Wordsmiths G. Foster II, Marcel Fable Price, Rachel Gleason, Shawn Michael Moore and Kelsy May, who make up The Diatribe, host weekly workshops at the school, during which they encourage students to write and read their own poetry. They inspired Brianna to put into words what was making her sad, withdrawn and defiant. So she wrote, eventually gathering the courage to stand up and read her poems in front of class, with the cheers and finger-snaps of the rhythm-loving Diatribe bolstering her confidence.

“Since I was little I loved to write. When The Diatribe came it caught my attention. I fell in love with writing poetry and it helped express the things I couldn’t say,” Brianna said.

The Diatribe formed three years ago to create an ArtPrize exhibit for the Grand Rapids art competition. Members, mainstays in the local poetry scene, have diverse backgrounds and styles, and their work ranges from lyrical to rap-influenced, with internal rhyme and free flow. Their poems tell of personal experiences: being bullied, coming out as gay in a conservative town, abuse.

Their ability to relate to young people is what captured Brianna’s attention.

“They are like your friends, they aren’t trying to come off as a teacher,” she said. “They are mentors. They are trying to encourage you. They want you to do better in life.”

Price, who goes by “Fable,”said it means the world to him to see Brianna grow from quiet and withdrawn to having a commanding presence when she reads her poems.

“I’ve seen her evolove and grow so much,” he said. “She used to not want to talk about any of her issues. She’s now an open book. She’s transparent and confident. She’s a leader.”

Working with The Diatribe led to something even bigger. Fable connected with NPR and the opportunity for Brianna to tell her story. The 4-minute program, recorded and produced by Michigan Radio’s Dustin Dwyer, explains how Brianna views life much differently than she used to. She describes her experience with mental illness, her ascent out of depression and why she wants to share her story with others.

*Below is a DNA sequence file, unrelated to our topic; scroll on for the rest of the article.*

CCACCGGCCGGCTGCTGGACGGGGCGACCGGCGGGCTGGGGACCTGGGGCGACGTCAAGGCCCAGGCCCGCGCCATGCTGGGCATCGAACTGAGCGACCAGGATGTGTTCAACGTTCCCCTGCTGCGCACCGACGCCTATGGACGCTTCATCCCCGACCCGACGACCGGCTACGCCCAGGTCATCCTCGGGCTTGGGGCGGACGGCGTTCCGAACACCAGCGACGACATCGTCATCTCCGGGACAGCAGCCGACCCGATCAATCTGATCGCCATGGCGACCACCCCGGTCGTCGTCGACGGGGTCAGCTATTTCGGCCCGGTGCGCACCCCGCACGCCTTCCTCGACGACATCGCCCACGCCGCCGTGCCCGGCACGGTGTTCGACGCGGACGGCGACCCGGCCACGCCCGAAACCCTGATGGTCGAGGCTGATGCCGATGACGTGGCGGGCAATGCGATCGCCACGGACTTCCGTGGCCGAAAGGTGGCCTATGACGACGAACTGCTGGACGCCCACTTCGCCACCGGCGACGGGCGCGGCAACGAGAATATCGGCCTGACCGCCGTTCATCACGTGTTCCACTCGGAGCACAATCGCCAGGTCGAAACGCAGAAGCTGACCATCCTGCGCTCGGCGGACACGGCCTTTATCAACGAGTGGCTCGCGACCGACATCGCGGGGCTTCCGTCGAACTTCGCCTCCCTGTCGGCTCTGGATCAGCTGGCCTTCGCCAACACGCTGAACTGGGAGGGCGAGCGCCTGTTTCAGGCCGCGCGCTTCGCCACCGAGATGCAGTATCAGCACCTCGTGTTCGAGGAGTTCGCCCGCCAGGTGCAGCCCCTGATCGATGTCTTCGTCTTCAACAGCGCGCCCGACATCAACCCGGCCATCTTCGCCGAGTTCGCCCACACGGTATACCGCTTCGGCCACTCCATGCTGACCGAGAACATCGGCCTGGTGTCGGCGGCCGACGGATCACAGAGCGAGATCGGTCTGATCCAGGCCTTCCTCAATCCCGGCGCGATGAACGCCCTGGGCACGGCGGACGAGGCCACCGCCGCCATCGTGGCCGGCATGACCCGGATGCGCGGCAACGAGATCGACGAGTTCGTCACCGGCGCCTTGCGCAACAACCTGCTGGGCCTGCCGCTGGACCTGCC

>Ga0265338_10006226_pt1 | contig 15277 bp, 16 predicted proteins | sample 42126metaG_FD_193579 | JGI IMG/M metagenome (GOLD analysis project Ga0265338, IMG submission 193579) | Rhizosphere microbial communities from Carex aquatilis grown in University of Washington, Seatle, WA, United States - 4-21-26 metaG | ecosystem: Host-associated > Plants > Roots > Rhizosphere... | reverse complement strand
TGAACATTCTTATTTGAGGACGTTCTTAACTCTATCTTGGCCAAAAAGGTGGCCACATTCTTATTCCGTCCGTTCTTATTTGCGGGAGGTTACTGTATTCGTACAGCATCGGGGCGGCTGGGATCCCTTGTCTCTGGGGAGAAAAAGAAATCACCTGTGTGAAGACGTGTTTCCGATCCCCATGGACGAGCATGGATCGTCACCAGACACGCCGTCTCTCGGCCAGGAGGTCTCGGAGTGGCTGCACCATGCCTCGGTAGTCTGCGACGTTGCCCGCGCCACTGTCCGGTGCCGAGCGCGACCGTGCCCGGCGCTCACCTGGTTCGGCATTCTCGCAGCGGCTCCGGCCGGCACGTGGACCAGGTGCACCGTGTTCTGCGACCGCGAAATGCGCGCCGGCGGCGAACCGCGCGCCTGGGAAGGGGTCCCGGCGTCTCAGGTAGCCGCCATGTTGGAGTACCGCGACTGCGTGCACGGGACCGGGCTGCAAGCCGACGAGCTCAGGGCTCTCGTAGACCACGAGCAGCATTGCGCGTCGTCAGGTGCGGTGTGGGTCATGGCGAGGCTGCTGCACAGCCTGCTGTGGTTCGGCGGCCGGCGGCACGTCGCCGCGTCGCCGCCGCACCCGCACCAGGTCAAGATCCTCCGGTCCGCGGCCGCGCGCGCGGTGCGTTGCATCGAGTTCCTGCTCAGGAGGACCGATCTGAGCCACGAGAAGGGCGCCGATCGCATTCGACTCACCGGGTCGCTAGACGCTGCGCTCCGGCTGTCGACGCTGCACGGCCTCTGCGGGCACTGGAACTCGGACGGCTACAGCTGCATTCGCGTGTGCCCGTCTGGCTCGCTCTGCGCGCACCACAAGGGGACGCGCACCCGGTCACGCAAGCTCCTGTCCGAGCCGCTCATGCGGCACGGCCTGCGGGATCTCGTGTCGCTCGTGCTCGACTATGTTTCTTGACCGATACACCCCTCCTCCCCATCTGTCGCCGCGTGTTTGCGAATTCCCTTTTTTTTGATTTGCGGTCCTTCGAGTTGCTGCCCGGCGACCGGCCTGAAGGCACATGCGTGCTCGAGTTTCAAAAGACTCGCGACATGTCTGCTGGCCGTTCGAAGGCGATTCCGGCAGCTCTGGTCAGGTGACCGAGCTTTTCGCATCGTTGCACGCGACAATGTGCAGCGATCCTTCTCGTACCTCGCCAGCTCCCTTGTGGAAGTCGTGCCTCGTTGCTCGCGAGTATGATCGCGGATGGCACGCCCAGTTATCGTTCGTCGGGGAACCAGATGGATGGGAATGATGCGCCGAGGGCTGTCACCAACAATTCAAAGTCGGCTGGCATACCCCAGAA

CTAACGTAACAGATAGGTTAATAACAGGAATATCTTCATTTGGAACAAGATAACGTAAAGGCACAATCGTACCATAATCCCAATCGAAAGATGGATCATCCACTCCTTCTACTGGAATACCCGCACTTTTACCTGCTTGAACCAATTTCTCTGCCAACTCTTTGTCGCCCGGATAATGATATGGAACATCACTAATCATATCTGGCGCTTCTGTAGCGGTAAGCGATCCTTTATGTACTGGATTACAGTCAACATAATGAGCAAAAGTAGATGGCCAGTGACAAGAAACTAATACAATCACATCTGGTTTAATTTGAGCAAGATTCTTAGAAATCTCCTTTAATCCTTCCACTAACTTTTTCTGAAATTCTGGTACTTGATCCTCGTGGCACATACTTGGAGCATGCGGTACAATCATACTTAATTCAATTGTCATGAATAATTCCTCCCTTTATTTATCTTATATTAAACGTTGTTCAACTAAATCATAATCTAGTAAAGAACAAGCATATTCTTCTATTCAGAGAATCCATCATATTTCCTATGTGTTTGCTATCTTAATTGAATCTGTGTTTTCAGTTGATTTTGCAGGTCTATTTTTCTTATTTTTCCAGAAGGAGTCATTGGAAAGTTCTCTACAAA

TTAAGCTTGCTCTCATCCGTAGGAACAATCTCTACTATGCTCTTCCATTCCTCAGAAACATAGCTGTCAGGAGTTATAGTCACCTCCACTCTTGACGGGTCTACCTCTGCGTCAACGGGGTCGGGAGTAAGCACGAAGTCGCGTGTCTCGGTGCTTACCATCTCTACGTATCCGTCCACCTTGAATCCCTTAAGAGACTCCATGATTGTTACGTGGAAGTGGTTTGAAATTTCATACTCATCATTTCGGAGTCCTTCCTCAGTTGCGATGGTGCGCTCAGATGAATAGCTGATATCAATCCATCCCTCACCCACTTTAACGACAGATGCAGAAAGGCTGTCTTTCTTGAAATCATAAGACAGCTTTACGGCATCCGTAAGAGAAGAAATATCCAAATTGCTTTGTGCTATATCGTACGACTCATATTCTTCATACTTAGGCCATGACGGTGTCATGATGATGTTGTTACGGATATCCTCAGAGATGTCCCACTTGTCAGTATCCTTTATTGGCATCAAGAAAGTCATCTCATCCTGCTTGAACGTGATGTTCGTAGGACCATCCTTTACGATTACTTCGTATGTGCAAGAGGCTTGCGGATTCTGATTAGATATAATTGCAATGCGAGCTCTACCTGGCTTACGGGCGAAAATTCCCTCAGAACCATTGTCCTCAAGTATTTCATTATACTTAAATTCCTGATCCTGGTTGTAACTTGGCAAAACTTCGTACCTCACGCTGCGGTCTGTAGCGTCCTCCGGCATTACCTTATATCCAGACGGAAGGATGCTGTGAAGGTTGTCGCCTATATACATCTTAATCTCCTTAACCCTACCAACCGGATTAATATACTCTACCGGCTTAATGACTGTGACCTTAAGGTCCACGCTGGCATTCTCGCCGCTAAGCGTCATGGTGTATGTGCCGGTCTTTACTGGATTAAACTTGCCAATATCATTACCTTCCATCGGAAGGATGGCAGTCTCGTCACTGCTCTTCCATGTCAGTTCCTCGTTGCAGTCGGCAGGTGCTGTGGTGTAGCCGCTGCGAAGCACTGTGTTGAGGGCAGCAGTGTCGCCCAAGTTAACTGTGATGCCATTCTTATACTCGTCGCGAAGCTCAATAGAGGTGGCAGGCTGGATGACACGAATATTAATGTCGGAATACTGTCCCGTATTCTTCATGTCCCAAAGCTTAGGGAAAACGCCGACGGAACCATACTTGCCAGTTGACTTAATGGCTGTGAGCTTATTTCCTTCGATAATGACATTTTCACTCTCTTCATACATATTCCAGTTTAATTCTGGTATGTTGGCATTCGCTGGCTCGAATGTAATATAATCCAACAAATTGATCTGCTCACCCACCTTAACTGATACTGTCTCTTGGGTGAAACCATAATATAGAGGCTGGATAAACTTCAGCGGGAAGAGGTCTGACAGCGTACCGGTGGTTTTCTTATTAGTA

♥Being on NPR was a great experience, she said. “It was cool to hear the program and then to read comments (online). To see that it related to other people was cool and touching.”

Now Brianna said she is in a good place. She woke up one day feeling happy and wanted to change. “I decided, why be sad all the time if you can be better?” she said.

She said she hopes to continue with poetry, become a motivational speaker and continue outreach on mental health issues.

Rick Jackson, 54th Street Academy teacher, first invited The Diatribe to perform for students, which led to the weekly workshops. He sees how Brianna has changed.

“I think she is a great example of a student who has really grown leaps and bounds,” he said. “She’s gone from a student who would try to sleep through class and never turned her work in to a student who is now a leader in class and tries to help other students and is always happy to answer questions, participate and get all her work in. It’s been a complete turnaround.”

“She has a bright future ahead of her,” Jackson said. “It’s always so gratifying to see that all it takes is somebody to care.”

CONNECT

Brianna on NPR

The Diatribe

SNN Story on The Diatribe

Pine Rest

Submitted on: May 27th 2016